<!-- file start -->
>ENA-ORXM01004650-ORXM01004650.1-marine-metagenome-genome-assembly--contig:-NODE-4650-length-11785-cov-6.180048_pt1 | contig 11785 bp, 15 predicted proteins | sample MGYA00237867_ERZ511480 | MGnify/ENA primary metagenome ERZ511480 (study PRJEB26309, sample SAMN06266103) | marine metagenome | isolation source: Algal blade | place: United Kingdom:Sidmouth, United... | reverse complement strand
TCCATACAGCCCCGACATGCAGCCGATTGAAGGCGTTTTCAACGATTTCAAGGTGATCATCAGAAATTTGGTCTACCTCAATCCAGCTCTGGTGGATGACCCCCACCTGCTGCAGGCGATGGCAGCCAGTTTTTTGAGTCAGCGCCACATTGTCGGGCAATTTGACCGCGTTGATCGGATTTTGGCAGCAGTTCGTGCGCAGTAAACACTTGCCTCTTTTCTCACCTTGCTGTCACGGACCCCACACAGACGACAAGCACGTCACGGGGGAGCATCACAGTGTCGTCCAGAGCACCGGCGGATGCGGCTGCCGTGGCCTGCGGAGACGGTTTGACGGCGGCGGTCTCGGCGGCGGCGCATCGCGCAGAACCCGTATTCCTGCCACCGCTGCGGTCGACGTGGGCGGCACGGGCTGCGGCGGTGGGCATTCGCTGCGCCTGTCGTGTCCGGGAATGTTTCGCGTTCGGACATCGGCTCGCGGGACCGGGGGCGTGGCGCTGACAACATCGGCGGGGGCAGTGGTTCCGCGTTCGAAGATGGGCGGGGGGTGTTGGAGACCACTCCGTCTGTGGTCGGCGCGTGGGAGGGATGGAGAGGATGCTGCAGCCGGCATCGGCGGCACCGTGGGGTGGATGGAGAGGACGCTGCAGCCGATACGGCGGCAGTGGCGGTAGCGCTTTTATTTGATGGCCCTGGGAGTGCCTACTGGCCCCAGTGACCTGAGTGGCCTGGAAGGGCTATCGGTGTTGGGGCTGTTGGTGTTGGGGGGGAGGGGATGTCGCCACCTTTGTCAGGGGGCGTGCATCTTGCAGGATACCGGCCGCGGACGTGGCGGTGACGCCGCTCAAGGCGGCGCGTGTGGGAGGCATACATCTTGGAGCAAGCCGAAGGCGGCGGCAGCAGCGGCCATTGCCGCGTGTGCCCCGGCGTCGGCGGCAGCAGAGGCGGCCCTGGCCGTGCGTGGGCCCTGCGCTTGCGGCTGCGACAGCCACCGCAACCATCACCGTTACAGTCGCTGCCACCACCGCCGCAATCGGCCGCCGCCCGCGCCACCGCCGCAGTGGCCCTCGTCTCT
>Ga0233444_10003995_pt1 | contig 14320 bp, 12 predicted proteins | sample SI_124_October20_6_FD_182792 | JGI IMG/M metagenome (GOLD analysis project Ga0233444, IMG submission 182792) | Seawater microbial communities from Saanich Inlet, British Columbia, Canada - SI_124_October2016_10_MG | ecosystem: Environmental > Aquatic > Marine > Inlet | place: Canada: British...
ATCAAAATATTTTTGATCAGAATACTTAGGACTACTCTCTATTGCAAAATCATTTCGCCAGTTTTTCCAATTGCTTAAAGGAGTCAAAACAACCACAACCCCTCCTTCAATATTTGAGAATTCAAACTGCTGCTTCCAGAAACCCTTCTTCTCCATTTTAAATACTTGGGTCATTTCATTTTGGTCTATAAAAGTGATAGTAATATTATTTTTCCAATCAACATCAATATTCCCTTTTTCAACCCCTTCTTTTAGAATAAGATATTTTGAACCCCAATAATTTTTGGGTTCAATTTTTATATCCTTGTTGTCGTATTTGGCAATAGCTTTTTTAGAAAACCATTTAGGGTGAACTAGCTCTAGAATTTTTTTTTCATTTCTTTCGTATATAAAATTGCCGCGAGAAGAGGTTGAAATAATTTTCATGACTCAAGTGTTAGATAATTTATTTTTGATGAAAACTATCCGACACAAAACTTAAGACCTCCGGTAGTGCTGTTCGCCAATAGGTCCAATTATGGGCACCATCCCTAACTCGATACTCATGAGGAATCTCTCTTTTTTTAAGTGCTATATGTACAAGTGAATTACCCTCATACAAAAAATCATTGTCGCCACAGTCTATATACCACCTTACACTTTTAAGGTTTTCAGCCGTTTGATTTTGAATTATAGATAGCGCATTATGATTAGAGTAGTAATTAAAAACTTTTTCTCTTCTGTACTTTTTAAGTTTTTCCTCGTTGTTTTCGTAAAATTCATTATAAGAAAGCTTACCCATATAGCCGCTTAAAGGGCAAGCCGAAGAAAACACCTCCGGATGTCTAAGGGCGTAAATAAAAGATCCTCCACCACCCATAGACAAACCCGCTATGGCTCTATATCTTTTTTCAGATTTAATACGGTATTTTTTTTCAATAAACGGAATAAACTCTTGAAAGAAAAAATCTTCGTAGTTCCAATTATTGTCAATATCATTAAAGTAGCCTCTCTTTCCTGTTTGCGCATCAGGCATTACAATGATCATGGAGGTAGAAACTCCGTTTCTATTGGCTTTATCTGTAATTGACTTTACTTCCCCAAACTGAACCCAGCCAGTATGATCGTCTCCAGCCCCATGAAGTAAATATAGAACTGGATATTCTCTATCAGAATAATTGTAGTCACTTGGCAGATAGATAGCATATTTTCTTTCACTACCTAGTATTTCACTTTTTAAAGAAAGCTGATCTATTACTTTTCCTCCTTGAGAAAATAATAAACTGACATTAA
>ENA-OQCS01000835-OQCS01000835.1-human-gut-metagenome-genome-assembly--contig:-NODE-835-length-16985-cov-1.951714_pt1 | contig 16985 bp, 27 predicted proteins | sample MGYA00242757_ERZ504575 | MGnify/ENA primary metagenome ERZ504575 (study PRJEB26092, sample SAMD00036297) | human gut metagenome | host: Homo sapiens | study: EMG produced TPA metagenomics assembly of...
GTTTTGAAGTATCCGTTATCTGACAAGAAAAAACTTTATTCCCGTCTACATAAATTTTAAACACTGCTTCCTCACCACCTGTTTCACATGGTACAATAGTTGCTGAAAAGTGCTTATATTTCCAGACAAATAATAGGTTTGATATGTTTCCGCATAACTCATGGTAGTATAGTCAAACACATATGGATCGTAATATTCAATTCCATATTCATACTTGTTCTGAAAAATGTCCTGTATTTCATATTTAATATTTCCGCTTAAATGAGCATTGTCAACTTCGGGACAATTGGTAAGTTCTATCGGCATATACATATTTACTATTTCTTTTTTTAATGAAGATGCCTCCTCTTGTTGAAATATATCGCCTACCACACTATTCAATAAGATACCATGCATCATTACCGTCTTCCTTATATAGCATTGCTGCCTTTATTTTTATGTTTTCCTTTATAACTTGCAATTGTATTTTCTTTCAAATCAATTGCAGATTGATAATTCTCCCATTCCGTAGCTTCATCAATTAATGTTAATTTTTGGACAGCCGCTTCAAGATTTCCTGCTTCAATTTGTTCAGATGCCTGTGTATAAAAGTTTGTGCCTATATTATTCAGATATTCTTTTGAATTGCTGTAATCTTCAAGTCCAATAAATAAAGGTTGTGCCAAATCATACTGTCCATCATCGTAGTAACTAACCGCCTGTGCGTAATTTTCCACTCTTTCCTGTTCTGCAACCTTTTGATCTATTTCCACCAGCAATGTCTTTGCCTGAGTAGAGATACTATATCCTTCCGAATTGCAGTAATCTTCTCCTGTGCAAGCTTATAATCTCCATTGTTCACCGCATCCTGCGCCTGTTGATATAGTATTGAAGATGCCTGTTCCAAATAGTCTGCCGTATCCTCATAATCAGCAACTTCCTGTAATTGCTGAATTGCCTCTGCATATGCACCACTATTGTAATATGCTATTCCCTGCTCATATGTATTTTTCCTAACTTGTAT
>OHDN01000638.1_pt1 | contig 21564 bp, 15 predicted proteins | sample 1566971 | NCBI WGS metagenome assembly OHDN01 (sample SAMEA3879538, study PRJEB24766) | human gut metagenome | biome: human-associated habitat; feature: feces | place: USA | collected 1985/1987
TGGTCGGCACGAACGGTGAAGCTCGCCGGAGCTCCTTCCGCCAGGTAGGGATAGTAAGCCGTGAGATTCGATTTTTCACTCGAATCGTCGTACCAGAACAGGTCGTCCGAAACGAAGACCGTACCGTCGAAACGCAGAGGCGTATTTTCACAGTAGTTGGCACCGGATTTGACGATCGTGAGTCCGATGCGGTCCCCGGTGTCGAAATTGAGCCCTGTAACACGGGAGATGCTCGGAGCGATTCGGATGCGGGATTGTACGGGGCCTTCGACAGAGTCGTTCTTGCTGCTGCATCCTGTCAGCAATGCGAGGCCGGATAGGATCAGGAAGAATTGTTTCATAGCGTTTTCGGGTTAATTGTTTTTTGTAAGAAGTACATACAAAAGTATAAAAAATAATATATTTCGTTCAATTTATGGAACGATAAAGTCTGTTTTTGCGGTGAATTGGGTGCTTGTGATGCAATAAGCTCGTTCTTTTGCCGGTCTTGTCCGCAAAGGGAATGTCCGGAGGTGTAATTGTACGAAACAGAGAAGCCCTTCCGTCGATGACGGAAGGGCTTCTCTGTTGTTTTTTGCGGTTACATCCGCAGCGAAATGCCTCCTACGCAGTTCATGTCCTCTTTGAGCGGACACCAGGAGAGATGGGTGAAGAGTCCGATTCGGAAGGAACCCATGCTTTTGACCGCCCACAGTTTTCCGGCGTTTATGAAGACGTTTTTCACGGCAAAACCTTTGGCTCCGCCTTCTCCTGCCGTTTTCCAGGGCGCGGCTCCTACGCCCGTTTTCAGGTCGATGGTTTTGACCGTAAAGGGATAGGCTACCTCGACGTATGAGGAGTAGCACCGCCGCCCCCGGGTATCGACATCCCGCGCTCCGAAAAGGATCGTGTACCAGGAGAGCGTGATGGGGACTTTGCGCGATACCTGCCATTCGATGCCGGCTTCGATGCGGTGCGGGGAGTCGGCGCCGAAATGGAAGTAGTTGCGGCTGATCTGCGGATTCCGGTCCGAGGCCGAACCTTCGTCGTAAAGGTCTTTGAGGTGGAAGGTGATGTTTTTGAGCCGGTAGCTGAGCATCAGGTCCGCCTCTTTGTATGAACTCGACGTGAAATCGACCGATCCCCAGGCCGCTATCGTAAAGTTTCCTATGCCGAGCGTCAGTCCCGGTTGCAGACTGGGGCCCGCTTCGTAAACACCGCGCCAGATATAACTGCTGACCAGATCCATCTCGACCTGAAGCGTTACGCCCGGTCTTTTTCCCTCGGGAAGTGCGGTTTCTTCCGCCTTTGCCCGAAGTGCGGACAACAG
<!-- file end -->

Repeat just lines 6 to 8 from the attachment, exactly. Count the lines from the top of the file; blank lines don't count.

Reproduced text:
GTTTTGAAGTATCCGTTATCTGACAAGAAAAAACTTTATTCCCGTCTACATAAATTTTAAACACTGCTTCCTCACCACCTGTTTCACATGGTACAATAGTTGCTGAAAAGTGCTTATATTTCCAGACAAATAATAGGTTTGATATGTTTCCGCATAACTCATGGTAGTATAGTCAAACACATATGGATCGTAATATTCAATTCCATATTCATACTTGTTCTGAAAAATGTCCTGTATTTCATATTTAATATTTCCGCTTAAATGAGCATTGTCAACTTCGGGACAATTGGTAAGTTCTATCGGCATATACATATTTACTATTTCTTTTTTTAATGAAGATGCCTCCTCTTGTTGAAATATATCGCCTACCACACTATTCAATAAGATACCATGCATCATTACCGTCTTCCTTATATAGCATTGCTGCCTTTATTTTTATGTTTTCCTTTATAACTTGCAATTGTATTTTCTTTCAAATCAATTGCAGATTGATAATTCTCCCATTCCGTAGCTTCATCAATTAATGTTAATTTTTGGACAGCCGCTTCAAGATTTCCTGCTTCAATTTGTTCAGATGCCTGTGTATAAAAGTTTGTGCCTATATTATTCAGATATTCTTTTGAATTGCTGTAATCTTCAAGTCCAATAAATAAAGGTTGTGCCAAATCATACTGTCCATCATCGTAGTAACTAACCGCCTGTGCGTAATTTTCCACTCTTTCCTGTTCTGCAACCTTTTGATCTATTTCCACCAGCAATGTCTTTGCCTGAGTAGAGATACTATATCCTTCCGAATTGCAGTAATCTTCTCCTGTGCAAGCTTATAATCTCCATTGTTCACCGCATCCTGCGCCTGTTGATATAGTATTGAAGATGCCTGTTCCAAATAGTCTGCCGTATCCTCATAATCAGCAACTTCCTGTAATTGCTGAATTGCCTCTGCATATGCACCACTATTGTAATATGCTATTCCCTGCTCATATGTATTTTTCCTAACTTGTAT
>OHDN01000638.1_pt1 | contig 21564 bp, 15 predicted proteins | sample 1566971 | NCBI WGS metagenome assembly OHDN01 (sample SAMEA3879538, study PRJEB24766) | human gut metagenome | biome: human-associated habitat; feature: feces | place: USA | collected 1985/1987
TGGTCGGCACGAACGGTGAAGCTCGCCGGAGCTCCTTCCGCCAGGTAGGGATAGTAAGCCGTGAGATTCGATTTTTCACTCGAATCGTCGTACCAGAACAGGTCGTCCGAAACGAAGACCGTACCGTCGAAACGCAGAGGCGTATTTTCACAGTAGTTGGCACCGGATTTGACGATCGTGAGTCCGATGCGGTCCCCGGTGTCGAAATTGAGCCCTGTAACACGGGAGATGCTCGGAGCGATTCGGATGCGGGATTGTACGGGGCCTTCGACAGAGTCGTTCTTGCTGCTGCATCCTGTCAGCAATGCGAGGCCGGATAGGATCAGGAAGAATTGTTTCATAGCGTTTTCGGGTTAATTGTTTTTTGTAAGAAGTACATACAAAAGTATAAAAAATAATATATTTCGTTCAATTTATGGAACGATAAAGTCTGTTTTTGCGGTGAATTGGGTGCTTGTGATGCAATAAGCTCGTTCTTTTGCCGGTCTTGTCCGCAAAGGGAATGTCCGGAGGTGTAATTGTACGAAACAGAGAAGCCCTTCCGTCGATGACGGAAGGGCTTCTCTGTTGTTTTTTGCGGTTACATCCGCAGCGAAATGCCTCCTACGCAGTTCATGTCCTCTTTGAGCGGACACCAGGAGAGATGGGTGAAGAGTCCGATTCGGAAGGAACCCATGCTTTTGACCGCCCACAGTTTTCCGGCGTTTATGAAGACGTTTTTCACGGCAAAACCTTTGGCTCCGCCTTCTCCTGCCGTTTTCCAGGGCGCGGCTCCTACGCCCGTTTTCAGGTCGATGGTTTTGACCGTAAAGGGATAGGCTACCTCGACGTATGAGGAGTAGCACCGCCGCCCCCGGGTATCGACATCCCGCGCTCCGAAAAGGATCGTGTACCAGGAGAGCGTGATGGGGACTTTGCGCGATACCTGCCATTCGATGCCGGCTTCGATGCGGTGCGGGGAGTCGGCGCCGAAATGGAAGTAGTTGCGGCTGATCTGCGGATTCCGGTCCGAGGCCGAACCTTCGTCGTAAAGGTCTTTGAGGTGGAAGGTGATGTTTTTGAGCCGGTAGCTGAGCATCAGGTCCGCCTCTTTGTATGAACTCGACGTGAAATCGACCGATCCCCAGGCCGCTATCGTAAAGTTTCCTATGCCGAGCGTCAGTCCCGGTTGCAGACTGGGGCCCGCTTCGTAAACACCGCGCCAGATATAACTGCTGACCAGATCCATCTCGACCTGAAGCGTTACGCCCGGTCTTTTTCCCTCGGGAAGTGCGGTTTCTTCCGCCTTTGCCCGAAGTGCGGACAACAG